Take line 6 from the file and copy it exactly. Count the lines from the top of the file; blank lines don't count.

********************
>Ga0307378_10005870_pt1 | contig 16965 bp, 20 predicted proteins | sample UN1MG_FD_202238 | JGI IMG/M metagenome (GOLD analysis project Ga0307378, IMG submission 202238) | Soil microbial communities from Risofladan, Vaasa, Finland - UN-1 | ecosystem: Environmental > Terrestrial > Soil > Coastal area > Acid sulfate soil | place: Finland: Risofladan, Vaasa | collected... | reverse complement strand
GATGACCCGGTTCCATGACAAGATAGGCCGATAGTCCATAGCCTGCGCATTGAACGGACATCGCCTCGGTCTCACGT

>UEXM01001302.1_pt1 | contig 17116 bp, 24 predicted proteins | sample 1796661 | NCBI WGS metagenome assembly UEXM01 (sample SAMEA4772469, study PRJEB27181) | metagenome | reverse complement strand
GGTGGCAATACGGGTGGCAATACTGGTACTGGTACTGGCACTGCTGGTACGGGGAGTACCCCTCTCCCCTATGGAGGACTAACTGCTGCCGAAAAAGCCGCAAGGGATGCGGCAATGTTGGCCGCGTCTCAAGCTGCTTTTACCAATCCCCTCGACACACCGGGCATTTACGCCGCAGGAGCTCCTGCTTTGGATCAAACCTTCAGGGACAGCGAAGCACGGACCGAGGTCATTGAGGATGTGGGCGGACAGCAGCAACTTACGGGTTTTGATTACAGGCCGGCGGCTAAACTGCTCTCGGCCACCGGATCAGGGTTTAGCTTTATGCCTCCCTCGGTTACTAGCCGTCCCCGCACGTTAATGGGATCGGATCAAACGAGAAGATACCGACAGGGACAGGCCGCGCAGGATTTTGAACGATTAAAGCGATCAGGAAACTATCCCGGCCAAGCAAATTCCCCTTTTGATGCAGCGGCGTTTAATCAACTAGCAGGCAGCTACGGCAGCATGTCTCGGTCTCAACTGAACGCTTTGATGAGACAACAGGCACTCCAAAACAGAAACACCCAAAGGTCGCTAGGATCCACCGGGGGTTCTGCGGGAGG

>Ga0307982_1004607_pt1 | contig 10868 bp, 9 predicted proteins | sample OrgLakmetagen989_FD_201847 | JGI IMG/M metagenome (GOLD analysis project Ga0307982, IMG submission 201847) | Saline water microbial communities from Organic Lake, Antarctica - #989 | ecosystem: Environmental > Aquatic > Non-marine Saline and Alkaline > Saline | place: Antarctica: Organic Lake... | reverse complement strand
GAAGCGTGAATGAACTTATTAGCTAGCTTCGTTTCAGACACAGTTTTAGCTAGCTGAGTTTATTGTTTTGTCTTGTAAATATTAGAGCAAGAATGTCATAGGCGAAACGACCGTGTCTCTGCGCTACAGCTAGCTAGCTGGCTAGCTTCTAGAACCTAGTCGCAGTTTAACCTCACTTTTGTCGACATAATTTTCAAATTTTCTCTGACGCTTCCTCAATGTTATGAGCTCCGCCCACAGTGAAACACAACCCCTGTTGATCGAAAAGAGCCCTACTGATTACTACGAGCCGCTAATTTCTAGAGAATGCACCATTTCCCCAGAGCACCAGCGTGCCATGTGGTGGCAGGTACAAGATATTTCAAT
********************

GAAGCGTGAATGAACTTATTAGCTAGCTTCGTTTCAGACACAGTTTTAGCTAGCTGAGTTTATTGTTTTGTCTTGTAAATATTAGAGCAAGAATGTCATAGGCGAAACGACCGTGTCTCTGCGCTACAGCTAGCTAGCTGGCTAGCTTCTAGAACCTAGTCGCAGTTTAACCTCACTTTTGTCGACATAATTTTCAAATTTTCTCTGACGCTTCCTCAATGTTATGAGCTCCGCCCACAGTGAAACACAACCCCTGTTGATCGAAAAGAGCCCTACTGATTACTACGAGCCGCTAATTTCTAGAGAATGCACCATTTCCCCAGAGCACCAGCGTGCCATGTGGTGGCAGGTACAAGATATTTCAAT